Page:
In 1832, Roon rejoined his regiment and was afterwards attached to the headquarters of General von Müffling's corps of observation at Krefeld, where he first became aware of the very inefficient state of the Prussian army. In 1833, he was appointed to the Topographical Bureau at Berlin. In 1835, he entered the General staff, and, in 1835, he was promoted captain and became instructor and examiner in the military academy at Berlin. In 1842, after an illness of two years brought on by overwork, he was promoted to major and attached to the staff of the VII Corps, in which post he was again impressed with the inefficiency of the organization of the army, and occupied himself with schemes for its reform. [3]

Krefeld Place in North Rhine-Westphalia, Germany

Krefeld, also known as Crefeld until 1929, is a city in North Rhine-Westphalia, Germany. It is located northwest of Düsseldorf, its centre lying just a few kilometres to the west of the river Rhine; the borough of Uerdingen is situated directly on the Rhine. Krefeld is accessed by the autobahns A57 (Cologne–Nijmegen) and the A44 (Aachen–Düsseldorf–Dortmund–Kassel).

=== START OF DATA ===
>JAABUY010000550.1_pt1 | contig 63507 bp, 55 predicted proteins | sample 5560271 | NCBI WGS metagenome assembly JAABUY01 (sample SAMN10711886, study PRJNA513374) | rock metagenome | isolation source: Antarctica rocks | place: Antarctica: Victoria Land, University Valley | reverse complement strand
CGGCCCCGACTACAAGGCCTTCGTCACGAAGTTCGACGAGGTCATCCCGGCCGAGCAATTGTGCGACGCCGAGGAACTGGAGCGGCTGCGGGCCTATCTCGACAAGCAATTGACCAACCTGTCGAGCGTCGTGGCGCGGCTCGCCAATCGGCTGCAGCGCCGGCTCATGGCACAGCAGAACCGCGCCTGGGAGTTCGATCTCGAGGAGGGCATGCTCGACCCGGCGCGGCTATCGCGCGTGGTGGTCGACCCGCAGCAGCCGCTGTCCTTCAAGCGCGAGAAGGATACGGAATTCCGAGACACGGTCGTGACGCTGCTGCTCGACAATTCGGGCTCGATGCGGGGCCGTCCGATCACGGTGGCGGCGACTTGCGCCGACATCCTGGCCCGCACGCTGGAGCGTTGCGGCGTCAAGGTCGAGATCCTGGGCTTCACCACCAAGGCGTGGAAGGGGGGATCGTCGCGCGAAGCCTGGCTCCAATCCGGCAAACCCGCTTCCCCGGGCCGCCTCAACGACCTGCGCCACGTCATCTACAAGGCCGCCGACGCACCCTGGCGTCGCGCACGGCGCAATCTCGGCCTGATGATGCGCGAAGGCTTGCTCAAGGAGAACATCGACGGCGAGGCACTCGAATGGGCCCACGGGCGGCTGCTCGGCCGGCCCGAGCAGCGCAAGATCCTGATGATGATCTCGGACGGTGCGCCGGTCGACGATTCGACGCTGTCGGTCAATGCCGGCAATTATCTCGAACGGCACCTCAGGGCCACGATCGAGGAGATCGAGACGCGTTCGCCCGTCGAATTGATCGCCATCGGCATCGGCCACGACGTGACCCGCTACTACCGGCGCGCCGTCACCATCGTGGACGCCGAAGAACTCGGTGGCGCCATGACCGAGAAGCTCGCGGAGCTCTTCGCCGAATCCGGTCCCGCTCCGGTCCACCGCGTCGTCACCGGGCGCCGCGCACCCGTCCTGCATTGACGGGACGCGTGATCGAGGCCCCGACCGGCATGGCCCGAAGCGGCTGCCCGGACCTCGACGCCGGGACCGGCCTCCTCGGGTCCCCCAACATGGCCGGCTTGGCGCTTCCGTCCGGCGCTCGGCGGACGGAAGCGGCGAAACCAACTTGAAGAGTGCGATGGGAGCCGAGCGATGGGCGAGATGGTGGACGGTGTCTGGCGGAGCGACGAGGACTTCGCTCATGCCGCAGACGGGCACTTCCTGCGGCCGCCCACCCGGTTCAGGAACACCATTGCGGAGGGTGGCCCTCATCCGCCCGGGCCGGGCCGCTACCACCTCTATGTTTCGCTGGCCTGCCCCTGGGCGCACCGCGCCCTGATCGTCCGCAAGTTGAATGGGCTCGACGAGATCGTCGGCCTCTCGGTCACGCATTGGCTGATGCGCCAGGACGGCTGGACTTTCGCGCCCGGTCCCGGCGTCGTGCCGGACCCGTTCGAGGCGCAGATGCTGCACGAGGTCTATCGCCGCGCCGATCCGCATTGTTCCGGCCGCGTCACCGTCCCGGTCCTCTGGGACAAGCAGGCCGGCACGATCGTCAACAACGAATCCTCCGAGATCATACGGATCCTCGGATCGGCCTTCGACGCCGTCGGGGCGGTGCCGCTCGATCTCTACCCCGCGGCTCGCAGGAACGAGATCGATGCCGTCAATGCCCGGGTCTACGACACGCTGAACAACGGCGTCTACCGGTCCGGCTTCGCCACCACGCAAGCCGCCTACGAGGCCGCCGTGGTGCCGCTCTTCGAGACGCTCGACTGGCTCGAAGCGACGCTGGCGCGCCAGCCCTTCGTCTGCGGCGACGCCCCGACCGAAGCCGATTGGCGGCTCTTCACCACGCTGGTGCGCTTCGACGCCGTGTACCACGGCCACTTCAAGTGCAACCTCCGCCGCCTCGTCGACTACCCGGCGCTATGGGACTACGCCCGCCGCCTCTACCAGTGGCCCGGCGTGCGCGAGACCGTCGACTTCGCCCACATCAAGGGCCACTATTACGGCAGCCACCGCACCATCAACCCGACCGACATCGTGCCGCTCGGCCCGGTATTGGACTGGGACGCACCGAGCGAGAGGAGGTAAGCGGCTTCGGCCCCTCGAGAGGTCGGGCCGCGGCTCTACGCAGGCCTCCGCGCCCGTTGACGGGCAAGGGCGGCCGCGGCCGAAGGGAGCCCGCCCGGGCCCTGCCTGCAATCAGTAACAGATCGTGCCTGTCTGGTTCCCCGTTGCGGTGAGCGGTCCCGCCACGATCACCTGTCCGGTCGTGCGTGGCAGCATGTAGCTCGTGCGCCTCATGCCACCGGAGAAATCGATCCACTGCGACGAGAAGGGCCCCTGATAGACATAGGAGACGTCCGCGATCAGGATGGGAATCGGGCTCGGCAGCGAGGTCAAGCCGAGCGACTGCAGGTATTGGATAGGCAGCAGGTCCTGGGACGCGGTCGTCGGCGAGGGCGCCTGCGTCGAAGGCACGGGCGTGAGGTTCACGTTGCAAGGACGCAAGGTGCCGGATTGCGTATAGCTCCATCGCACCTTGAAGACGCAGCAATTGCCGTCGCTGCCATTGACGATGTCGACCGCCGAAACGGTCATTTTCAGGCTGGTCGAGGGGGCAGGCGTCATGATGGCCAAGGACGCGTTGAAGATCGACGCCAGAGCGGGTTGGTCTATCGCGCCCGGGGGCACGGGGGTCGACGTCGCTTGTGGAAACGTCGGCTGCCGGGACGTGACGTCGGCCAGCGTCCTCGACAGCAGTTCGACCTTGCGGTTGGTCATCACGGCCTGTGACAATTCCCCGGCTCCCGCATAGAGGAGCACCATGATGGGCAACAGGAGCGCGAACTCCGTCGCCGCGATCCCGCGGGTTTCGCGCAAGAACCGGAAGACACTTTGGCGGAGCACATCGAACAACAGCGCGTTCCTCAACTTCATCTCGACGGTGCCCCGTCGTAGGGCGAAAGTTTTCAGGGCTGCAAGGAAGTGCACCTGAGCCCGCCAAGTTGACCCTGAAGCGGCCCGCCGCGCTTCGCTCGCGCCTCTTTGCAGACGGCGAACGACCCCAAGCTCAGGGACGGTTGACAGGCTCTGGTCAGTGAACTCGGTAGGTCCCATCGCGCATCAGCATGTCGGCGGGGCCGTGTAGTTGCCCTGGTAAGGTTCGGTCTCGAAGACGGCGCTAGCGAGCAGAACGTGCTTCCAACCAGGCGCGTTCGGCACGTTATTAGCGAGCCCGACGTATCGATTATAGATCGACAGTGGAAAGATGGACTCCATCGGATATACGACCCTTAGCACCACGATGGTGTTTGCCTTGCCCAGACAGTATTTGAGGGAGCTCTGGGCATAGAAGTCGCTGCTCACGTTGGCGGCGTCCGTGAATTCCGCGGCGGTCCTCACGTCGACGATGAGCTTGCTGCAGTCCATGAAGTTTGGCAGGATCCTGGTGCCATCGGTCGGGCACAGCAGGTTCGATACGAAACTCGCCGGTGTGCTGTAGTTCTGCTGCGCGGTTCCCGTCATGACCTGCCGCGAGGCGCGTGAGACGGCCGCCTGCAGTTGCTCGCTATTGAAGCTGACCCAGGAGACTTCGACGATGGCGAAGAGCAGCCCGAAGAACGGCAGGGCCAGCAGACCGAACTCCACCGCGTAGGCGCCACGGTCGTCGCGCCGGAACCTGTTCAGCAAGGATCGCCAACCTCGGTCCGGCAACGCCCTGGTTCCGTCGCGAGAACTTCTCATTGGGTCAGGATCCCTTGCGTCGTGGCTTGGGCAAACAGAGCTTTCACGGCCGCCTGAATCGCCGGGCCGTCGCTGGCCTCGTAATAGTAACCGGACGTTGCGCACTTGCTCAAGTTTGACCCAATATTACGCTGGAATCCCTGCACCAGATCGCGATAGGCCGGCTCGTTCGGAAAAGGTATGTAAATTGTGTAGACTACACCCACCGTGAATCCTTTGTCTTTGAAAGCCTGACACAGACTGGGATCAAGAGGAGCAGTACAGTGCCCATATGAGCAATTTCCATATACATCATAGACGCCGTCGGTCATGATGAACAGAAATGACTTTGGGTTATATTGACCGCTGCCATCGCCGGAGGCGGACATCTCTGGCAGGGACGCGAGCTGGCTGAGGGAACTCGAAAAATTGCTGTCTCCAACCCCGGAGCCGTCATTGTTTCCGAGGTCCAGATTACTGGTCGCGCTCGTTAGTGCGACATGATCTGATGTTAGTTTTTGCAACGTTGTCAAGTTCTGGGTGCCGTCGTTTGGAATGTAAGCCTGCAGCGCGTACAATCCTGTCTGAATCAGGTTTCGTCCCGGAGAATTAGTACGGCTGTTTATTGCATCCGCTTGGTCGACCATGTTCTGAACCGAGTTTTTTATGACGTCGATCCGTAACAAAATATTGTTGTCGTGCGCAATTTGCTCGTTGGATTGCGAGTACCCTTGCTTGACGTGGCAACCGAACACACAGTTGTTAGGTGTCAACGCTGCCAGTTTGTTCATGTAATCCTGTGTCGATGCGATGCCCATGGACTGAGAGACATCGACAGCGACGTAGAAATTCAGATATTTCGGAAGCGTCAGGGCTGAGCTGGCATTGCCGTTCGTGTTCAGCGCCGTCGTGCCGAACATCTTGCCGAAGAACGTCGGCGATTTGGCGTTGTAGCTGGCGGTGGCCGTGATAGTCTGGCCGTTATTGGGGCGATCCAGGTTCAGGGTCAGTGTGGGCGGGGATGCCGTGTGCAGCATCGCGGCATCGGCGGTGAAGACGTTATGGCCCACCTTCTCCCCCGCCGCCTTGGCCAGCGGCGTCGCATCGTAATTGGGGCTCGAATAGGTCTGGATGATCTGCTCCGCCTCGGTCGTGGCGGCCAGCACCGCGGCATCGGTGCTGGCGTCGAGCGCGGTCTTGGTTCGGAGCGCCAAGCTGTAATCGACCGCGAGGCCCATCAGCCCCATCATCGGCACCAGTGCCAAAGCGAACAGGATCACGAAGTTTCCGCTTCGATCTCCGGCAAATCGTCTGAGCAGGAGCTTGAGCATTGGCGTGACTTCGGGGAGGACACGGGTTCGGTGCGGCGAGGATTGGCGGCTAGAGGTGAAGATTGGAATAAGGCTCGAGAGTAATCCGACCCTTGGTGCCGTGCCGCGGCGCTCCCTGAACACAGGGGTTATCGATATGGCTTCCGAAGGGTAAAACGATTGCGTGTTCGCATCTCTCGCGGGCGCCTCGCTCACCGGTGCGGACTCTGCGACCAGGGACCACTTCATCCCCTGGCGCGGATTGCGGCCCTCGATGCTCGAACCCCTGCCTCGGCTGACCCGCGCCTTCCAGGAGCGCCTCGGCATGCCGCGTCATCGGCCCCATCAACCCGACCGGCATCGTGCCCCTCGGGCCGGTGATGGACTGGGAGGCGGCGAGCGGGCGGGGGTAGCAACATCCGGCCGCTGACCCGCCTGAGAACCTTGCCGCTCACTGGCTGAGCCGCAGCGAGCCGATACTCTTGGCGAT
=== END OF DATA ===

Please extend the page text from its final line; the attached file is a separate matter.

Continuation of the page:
German General Staff Full-time body at the head of the Prussian Army and German Army

The German General Staff, originally the Prussian General Staff and officially Great General Staff, was a full-time body at the head of the Prussian Army and later, the German Army, responsible for the continuous study of all aspects of war, and for drawing up and reviewing plans for mobilization or campaign. It existed unofficially from 1806, and was formally established by law in 1814, the first general staff in existence. It was distinguished by the formal selection of its officers by intelligence and proven merit rather than patronage or wealth, and by the exhaustive and rigorously structured training which its staff officers undertook. Its rise and development gave the German armed forces a decisive strategic advantage over their adversaries for nearly a century and a half.